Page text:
C: Eminem would agree.
L: Yeah. But I’m not angry at a particular person. I’m mad at the infrastructure. At the same time, I understand that there are powers and forces of darkness and evil beyond that, and that’s what I’m really upset at, how we’ve become puppets for the forces or evil. That’s what angers me.
C: That reminds me of the short film made for “Church Clothes 3”. The kid at the very end; he’s seen a friend or a brother get shot and runs to get a gun. And everyone watching thinks, “We know what he’s going to do. What would all of us do?” It ends with the kid pointing the gun at the camera and lingering with it there. In the next scene, he throws the gun into the river. That seems to be what you and other rappers like Kendrick would agree with and say together—the throwing away of the gun. But what does the kid need to pick up next?
L: Someone needs to pick the kid up. There’s a lot of cognitive dissonance about what’s going on, but no one’s willing to get in there and pick the kid up. And even if they do, it’s about what we’re communicating and teaching. There are practical things that anyone can teach that young man to make him better. But at the core of who he is, he’s a spiritual being. He has a soul. If that’s not addressed, we’re starting in the middle; we’re not dealing with the actual disease, we’re dealing with symptoms. It’s great that people want to treat the symptoms and stop the bleeding, but what is causing the bleeding? Who is picking this kid up?
C: Now I’m thinking about your unique place in the history of rap. You use this word, “Jesus,” then everyone says, “Wait a second, is this guy really a rapper?” But if they don’t have access to that hope, how long do we listen to them be angry?
L: Some people just embrace the mess that we exist in. For them, hope is just protecting your body, just staying alive, survival of the fittest. There’s no hope: just survive. There’s no divine intervention or solution.
This is a fallen world, susceptible to suffering. People who have a hope beyond this life still have to wrestle with temporal consequences. One’s mom is still going to die. Regardless of whether you see her again, she is still dead, and that’s frustrating, and so you have something to lament, something to point your anger at.
Let’s imagine a scenario where all of hip-hop embraces hope. You now have a different type of hip-hop. The culture looks completely different. You can still call it hip-hop. It’s refined, revised; it’s changed, redeemed. But if we’re realists, we’re going to see that not everyone subscribes to hope. There’s always going to be anger, always tension. We’re not going to arrive at a utopian society in this society of glory.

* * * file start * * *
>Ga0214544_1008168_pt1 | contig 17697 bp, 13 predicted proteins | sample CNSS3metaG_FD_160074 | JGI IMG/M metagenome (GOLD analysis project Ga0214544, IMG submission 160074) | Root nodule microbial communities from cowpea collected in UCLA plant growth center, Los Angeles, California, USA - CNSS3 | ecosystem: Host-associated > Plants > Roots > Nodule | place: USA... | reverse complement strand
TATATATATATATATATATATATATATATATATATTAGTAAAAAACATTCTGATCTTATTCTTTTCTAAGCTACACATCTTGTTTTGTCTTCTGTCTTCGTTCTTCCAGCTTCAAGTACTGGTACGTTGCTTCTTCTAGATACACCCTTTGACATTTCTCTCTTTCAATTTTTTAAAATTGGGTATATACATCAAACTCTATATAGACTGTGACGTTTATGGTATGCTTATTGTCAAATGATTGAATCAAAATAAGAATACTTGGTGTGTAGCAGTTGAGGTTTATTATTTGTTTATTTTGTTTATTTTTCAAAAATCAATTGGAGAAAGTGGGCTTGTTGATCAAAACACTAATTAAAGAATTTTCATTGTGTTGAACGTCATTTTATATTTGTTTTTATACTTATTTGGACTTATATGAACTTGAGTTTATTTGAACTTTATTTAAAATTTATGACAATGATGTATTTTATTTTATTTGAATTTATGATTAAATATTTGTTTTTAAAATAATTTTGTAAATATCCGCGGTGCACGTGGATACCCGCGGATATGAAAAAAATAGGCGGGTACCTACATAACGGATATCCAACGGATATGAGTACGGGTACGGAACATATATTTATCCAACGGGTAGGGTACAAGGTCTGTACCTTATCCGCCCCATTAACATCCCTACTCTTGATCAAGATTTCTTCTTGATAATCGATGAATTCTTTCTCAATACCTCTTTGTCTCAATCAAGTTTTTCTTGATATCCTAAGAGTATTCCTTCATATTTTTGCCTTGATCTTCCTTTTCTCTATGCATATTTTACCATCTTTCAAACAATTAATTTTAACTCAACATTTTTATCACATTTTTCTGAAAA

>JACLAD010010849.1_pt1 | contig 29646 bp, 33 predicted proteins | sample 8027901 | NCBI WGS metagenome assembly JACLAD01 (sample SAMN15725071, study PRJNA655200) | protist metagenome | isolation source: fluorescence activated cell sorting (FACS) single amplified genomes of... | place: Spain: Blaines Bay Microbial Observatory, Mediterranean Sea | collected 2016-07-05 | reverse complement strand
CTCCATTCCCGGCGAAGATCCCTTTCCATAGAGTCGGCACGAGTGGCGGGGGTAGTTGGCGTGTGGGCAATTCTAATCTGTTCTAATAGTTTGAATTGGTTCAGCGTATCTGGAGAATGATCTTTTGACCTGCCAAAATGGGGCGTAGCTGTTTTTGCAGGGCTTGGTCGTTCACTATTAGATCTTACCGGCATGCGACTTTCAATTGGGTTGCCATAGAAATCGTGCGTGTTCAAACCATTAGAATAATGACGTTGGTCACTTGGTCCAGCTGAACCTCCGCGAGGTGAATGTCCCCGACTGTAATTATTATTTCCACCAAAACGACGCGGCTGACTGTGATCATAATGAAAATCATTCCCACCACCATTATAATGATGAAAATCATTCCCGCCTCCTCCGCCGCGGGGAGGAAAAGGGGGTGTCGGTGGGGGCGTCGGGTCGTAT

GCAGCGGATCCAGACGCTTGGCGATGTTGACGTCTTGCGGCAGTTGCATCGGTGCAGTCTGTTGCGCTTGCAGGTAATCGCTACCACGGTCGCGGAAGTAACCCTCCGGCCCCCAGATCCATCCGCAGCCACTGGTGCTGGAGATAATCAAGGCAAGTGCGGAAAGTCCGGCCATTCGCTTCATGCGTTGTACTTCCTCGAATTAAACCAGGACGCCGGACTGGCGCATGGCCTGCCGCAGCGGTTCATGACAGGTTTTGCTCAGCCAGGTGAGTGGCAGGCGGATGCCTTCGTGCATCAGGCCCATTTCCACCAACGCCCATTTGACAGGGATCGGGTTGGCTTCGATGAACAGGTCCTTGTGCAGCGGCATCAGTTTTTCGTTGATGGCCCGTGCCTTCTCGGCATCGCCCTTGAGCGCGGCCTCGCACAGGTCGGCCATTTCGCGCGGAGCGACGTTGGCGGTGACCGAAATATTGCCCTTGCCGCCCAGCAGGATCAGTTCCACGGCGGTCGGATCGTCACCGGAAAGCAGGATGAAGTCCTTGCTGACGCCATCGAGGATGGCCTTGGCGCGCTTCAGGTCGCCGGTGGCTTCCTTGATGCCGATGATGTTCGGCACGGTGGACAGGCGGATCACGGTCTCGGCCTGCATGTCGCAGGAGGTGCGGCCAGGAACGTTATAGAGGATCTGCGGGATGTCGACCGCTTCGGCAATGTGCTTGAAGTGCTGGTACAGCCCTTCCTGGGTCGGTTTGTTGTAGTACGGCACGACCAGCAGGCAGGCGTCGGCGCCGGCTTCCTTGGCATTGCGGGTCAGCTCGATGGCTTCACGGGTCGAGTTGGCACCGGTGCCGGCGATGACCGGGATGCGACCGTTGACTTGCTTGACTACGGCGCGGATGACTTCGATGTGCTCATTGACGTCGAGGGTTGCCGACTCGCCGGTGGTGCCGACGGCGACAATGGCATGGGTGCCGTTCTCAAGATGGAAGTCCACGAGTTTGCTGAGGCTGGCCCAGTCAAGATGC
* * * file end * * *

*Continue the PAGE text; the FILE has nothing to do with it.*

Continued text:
C: Is hope one of the reasons why you choose very carefully how to speak? You are very careful not to let the anger take over your language. Through this precision, it seems you are resisting a culture, especially within hip-hop, where it is so easy to spout anger.
L: Well, part of that is coming from a false sense of masculinity. But hip-hop is pretty masculine as an art form. Bravado is how you identify, and it takes someone who’s confident in their masculinity to say, “That’s not how I’m identified. I can be selfless, I can be gracious, and that makes me a man.” Because if my standard of masculinity is Jesus, and he is the picture of selflessness, humility, responsibility, and courage, then we’re operating from a different narrative.
Culture is not amoral. You can’t just take every aspect. You have to know what to take and what to reject. Simply adopting it would mean rejecting some aspects of my faith. This means that my faith should supersede and win out, and from this, I hope that people see an integrated faith.
For so long, people have believed that to be a Christian, I have to look like something, instead of re-imagining what you could look like in your culture as a Christian. I hope I’m embodying an integrated faith. I hope to redeem and redefine hip-hop, and not continue with the old model.
I believe changed people change things. You don’t just talk about it. Don’t just picket against abortion. Don’t just stand outside the building with a hashtag. Go talk to a young lady and say, “Hey, are you planning on having an abortion? What if I take the baby on?”
You just gave her hope. Pick the kid up.
Charles’ earlier conversations with Lecrae can be found here.